ARCHAEOLOGY - Ephesus ancient city meets sea again | Biblical Studies | Scoop.it
Famous for its massive theater and ancient library, Ephesus continues to be a leader for Turkey’s tourism...

 

Famous for its massive theater and ancient library, Ephesus continues to be a leader for Turkey’s tourism industry, having attracted over 1 million foreign and domestic tourists between January and August.

 

Ephesus used to have a harbor on the Aegean coast. The city’s importance as a commercial center declined as the harbor was slowly silted up by the Cayster River. Currently, the city’s distance is six kilometer to the sea. However, the new project will bring the harbour again.  

The ancient city of Ephesus, one of the premier tourist sites in Turkey readies to have a harbor on the Aegean coast again. Ephesus used to have a harbor on the Aegean coast, İzmir Culture and Tourism Provincial Director Abdülaziz Ediz recently told Anatolian news agency. The city’s importance as a commercial center declined as the harbor was slowly silted up by the Cayster River (Küçük Menderes). Ediz said they had been working to realize a project called “Ephesus Reunion with the Sea” with the support of the Culture and Tourism Ministry, as well as the Transportation, Maritime Affairs and Communications Ministry.


Currently, the city’s distance is six kilometer to the sea.

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Digital Bible pops up in more pews, pulpits

Digital Bible pops up in more pews, pulpits | Biblical Studies | Scoop.it
Some e-versions of the Bible offer opportunities to explore the book in ways printed versions cannot.

 

Not too long ago, the sight of someone using an electronic device during a worship service might lead an observer to assume that person was not fully engaged. But not anymore. Reading the Bible used to mean reading a book, but increasingly, people are getting the Word on smartphones, iPads and other electronic devices.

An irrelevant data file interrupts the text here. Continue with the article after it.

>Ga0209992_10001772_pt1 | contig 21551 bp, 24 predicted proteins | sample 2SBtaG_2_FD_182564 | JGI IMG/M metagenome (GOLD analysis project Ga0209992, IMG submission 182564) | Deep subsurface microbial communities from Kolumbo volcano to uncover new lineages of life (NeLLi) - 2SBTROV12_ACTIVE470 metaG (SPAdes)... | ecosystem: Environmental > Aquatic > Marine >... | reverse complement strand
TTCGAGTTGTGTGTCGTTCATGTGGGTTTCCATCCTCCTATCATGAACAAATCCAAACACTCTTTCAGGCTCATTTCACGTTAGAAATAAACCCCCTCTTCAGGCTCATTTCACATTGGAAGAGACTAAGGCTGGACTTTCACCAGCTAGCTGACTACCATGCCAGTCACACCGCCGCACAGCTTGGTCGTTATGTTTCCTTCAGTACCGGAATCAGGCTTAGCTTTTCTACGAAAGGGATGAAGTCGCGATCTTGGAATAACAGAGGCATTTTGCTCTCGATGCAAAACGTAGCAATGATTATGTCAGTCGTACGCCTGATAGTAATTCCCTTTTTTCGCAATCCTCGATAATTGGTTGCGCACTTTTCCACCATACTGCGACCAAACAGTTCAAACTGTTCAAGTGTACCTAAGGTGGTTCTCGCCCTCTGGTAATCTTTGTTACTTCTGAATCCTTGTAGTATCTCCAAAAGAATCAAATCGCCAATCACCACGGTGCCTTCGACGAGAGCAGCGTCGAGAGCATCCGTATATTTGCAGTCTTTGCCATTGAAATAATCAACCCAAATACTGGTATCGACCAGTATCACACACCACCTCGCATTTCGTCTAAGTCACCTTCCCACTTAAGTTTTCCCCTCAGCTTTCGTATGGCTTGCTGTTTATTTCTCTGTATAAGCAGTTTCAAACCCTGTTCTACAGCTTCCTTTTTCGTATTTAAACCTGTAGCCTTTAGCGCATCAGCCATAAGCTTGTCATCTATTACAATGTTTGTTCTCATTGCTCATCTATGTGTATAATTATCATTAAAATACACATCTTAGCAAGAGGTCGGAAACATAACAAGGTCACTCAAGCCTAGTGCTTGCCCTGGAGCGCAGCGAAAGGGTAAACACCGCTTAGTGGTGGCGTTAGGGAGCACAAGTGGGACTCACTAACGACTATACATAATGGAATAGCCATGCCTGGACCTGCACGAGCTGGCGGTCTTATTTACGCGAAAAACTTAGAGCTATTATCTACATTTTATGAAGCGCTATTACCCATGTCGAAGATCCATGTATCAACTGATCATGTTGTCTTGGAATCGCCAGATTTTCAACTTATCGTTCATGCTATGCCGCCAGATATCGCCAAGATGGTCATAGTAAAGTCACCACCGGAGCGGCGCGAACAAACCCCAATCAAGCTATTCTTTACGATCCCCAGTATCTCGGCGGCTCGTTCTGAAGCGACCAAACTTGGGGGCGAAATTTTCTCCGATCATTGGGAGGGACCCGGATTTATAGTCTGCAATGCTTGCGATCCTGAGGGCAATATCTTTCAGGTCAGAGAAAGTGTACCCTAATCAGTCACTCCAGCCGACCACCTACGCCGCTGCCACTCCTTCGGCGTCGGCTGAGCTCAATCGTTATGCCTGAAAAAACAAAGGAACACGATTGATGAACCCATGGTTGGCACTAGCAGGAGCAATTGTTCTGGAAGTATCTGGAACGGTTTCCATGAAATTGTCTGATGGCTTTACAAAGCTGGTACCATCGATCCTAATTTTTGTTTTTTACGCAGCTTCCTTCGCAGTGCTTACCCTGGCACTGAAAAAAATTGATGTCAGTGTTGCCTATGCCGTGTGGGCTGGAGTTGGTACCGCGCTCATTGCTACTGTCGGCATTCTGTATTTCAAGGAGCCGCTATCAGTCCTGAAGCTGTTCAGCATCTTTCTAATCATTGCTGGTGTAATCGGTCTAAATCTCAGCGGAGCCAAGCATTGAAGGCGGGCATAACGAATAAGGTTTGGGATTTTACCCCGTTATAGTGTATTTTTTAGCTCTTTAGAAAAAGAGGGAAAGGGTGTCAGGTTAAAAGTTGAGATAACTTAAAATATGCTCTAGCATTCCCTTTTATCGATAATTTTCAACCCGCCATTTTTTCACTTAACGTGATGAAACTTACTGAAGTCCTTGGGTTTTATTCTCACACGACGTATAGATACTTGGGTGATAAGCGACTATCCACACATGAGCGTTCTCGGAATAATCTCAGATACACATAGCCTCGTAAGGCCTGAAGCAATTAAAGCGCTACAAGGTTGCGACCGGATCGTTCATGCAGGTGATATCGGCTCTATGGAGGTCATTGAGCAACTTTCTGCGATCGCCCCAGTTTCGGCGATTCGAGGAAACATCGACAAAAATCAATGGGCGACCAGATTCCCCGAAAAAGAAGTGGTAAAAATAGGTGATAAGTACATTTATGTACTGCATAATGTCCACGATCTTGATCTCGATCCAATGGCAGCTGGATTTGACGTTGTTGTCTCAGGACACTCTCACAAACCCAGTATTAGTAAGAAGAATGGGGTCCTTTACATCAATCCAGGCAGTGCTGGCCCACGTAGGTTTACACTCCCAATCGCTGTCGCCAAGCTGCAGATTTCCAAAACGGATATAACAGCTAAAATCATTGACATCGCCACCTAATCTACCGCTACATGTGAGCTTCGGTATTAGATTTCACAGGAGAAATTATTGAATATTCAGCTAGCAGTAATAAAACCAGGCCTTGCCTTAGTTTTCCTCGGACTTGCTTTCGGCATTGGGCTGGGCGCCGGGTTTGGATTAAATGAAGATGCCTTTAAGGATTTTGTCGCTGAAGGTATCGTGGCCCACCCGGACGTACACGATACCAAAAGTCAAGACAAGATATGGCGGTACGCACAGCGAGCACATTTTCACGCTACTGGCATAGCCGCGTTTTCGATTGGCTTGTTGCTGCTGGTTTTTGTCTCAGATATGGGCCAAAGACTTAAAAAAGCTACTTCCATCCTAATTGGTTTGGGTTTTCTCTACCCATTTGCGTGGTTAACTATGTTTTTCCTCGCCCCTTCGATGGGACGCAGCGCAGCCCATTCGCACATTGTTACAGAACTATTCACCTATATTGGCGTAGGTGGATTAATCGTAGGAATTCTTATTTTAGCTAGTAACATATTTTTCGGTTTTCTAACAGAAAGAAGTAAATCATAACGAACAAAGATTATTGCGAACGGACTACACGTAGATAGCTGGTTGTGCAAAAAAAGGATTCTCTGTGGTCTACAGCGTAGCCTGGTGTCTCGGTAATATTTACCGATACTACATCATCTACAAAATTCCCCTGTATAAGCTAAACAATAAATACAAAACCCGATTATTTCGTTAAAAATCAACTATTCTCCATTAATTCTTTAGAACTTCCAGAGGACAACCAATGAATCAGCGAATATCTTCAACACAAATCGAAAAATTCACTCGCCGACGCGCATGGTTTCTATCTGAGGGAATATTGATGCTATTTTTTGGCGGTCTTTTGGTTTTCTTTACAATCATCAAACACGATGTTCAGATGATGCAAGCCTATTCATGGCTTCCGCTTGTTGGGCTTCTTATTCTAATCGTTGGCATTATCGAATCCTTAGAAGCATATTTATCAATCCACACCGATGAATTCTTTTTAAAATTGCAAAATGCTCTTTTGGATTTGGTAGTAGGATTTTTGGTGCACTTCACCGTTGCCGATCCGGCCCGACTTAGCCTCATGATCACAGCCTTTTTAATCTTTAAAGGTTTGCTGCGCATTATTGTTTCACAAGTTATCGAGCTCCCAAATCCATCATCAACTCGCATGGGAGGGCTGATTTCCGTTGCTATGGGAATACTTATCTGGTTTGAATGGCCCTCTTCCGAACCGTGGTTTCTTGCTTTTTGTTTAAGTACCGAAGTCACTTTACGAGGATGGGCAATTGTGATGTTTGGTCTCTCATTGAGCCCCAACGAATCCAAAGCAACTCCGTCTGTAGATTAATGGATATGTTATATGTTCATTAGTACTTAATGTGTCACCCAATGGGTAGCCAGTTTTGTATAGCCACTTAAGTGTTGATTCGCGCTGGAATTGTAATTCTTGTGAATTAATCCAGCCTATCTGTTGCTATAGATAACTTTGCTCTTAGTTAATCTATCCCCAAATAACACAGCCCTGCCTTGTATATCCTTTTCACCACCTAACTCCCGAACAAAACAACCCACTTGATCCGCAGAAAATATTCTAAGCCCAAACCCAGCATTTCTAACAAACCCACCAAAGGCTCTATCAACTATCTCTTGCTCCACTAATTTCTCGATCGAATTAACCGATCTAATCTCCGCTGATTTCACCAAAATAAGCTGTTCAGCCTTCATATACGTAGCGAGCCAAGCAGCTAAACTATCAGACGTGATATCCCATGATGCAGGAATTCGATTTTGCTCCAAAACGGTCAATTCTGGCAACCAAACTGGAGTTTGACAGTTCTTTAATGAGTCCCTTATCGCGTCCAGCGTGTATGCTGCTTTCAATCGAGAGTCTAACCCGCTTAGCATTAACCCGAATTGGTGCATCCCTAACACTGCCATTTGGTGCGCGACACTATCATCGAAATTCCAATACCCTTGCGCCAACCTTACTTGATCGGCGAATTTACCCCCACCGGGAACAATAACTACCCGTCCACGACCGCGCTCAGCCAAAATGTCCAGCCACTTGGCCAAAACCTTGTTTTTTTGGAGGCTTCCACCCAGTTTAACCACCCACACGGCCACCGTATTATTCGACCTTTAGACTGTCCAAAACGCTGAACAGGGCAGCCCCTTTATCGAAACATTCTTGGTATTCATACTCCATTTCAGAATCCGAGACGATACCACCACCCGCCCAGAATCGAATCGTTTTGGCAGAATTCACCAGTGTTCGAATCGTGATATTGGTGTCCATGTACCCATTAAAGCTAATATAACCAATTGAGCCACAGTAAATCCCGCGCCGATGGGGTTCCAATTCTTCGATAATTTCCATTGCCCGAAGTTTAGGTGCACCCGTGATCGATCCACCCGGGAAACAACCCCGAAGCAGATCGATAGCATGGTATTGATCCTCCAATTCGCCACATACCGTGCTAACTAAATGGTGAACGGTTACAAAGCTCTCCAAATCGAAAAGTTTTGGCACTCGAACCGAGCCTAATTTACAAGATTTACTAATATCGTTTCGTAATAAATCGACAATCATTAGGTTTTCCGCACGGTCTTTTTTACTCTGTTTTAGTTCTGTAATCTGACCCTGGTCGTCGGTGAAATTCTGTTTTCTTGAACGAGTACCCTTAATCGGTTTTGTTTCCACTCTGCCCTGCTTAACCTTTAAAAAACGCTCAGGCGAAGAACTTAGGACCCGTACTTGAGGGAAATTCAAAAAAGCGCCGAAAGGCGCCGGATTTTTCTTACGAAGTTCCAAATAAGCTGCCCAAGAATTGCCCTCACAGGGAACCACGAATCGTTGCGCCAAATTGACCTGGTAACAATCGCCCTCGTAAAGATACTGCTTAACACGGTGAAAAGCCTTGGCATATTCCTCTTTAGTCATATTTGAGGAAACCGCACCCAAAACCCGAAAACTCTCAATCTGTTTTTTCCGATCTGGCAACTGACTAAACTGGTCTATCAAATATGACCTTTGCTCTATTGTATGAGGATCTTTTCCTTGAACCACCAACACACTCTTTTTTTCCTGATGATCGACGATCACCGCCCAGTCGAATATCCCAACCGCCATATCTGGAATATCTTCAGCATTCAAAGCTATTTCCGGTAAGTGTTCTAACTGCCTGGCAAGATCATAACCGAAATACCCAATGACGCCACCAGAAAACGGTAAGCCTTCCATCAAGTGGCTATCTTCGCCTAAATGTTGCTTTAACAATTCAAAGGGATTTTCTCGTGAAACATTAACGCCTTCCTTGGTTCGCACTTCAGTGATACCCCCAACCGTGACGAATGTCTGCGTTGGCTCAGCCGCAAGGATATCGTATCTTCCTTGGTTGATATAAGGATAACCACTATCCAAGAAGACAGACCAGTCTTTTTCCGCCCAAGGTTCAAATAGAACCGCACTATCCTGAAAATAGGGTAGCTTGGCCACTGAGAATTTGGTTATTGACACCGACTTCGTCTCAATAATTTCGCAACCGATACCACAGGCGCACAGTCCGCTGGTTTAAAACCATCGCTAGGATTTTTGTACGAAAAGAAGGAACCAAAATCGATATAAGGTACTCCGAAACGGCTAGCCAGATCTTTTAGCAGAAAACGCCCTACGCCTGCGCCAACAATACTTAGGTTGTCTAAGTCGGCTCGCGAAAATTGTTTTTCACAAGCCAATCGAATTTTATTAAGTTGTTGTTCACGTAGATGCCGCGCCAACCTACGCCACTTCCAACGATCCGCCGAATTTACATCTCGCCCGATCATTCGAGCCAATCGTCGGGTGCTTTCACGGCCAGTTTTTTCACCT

Reading the Bible used to mean reading a book, but increasingly, people are getting the Word on smartphones, iPads and other electronic devices.

 

Reading the Bible used to mean reading a book, but increasingly, people are getting the Word on smartphones, iPads and other electronic devices.

 

So then, what will happen to the printed Bible? The last word has not been written on that, but experts speculate that its unchallenged reign is over.

 

"The Bible is sort of the flagship of the printed book culture," said Timothy Beal, author of "The Rise and Fall of the Bible" (Mariner, 2011, $15.95). "The printed word is losing its place as the dominant medium for reading."

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The Leadership Strategy of Jesus

The Leadership Strategy of Jesus | Biblical Studies | Scoop.it

So much of the activity I see among leaders today is focused on reaching the masses. “Successful leaders” speak at big conferences, host popular television or radio shows, publish bestselling books, or write successful blogs.


Via Gary Morrison
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THE JERUSALEM REPORT

THE JERUSALEM REPORT | Biblical Studies | Scoop.it
Israel, the Middle East and the Jewish World. In depth.

Via Peter Nathan
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Religion and Spirituality: Opposing Forces

Religion and Spirituality: Opposing Forces | Biblical Studies | Scoop.it
That the first-century church faced tremendous challenges as it struggled to become established is well known.

 

The fact that Christians in the Roman Empire often faced opposition is well known. The recorders of church history have devoted many pages to Rome’s persecution of those who claimed to follow Jesus Christ—persecution that came to a head from time to time under the reign of emperors such as Nero.

 

What is less well understood is the opposition, competition and persecution that feature within the pages of the New Testament itself, and not only in the apostles’ letters. In fact, antagonism was already the norm during Jesus’ ministry. Although many of His listeners admitted that He spoke with authority, even ordinary people found His teachings too hard to accept. But more importantly, Jesus’ teachings challenged the established religious hierarchy of the day. Thus His message caused some to feel the need to compete as well as oppose.